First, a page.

USDi: BEs dip then bounce as buyers emerge

Red arrow up 2 Feb 2021
BEs took an early dip until buyers swept in at the morning lows to leave them mixed but little change at the close.

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  • BEs dip then bounce as buyers emerge

  • NatWest: Inflation persistence, revisited


    Click here for SDR inflation swap trade


    BEs dip then bounce as buyers emerge

    Members of the House put their Big Boy Pants on today and actually passed the debt-limit deal that now goes to the Senate.  Meanwhile, today had a double-dose of surprisingly weak price data (i.e. unit labor cost 4.2% versus 6% Bloomberg consensus, ISM prices paid 44.2 versus 52.3 Bloomberg consensus). 


    And the combination of these events set the stage for today’s advance in the major domestic equity indices (Dow +0.47%, S&P +0.99%, Nasdaq +1.28%) and another 3-7bps bull-steepening rally in nominals.  However, outside of an initial stumble in the early trade, USD inflation managed to make up the lost ground to end within spitting distance of nominals as TIPS breakevens ended mixed but little changed (~ +/- 1bps).


    “The stark month-end weakness across the breakeven curve continued to start the day but buyers showed up at the lows and the rebound in energy helped spur the bounce to a more traditional beta performance by days end,” one dealer explained.  “Flows reflected the price action with fast-money sellers continuing to be prominent participants in 10y and 30y while real-money has been better buyers of both real yields and breakevens in spots, with more consistent interest in shorter-dated maturities,” he continued.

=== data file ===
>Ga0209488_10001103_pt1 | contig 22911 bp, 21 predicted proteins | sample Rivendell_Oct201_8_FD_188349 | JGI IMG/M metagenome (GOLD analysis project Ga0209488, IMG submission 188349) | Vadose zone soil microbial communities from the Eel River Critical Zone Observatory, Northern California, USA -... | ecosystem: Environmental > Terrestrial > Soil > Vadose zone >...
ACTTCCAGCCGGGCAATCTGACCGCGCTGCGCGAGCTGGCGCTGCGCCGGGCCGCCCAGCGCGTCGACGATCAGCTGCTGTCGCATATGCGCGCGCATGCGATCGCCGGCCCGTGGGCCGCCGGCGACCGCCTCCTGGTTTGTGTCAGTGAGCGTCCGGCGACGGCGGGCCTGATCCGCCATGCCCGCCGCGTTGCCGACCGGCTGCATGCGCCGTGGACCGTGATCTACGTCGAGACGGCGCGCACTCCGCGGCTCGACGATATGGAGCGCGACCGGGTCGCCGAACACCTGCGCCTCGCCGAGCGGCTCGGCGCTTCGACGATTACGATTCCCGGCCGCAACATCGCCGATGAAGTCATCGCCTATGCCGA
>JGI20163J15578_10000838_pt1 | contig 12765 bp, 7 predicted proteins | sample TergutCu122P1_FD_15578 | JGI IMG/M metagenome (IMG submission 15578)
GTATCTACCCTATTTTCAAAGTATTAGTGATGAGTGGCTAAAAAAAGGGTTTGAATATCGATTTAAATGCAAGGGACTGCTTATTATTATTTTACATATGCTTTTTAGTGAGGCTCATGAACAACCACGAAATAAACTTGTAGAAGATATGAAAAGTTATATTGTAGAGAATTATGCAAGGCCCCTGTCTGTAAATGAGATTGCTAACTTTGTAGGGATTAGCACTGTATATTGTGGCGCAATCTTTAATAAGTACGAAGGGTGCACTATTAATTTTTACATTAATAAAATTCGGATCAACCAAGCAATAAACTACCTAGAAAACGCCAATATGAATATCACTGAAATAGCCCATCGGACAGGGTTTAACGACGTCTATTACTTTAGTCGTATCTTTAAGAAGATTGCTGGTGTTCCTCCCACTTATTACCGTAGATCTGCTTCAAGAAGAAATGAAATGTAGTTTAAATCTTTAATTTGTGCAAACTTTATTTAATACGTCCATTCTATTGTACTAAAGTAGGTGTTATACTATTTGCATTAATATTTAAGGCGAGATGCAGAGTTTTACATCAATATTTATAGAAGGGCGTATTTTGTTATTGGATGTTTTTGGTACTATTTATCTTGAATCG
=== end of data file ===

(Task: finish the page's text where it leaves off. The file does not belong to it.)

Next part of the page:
Flow-wise in derivatives-space, inflation swap trades on the SDR today included 1y ZC swaps at 229bps, 2y ZC swaps at 226.5bps, 5y ZC swaps at 236.5bps and 235bps, 10y ZC swaps at 245bps, 2469.125bps and 247.5bps (for all of today’s trades, see Total Derivatives SDR, which now also includes information on broker/platform).


    Elsewhere, in today's Fed-speak, Philly Fed President Harker was busy again on the pulpit, reiterating that “we should at least skip this meeting in terms of an increase” and added “we are close to the point where we can hold rates in place and let monetary policy do its work to bring down inflation to the target in a timely manner.”  Futures currently are pricing a 77% probability of a pause after the skip remarks began yesterday.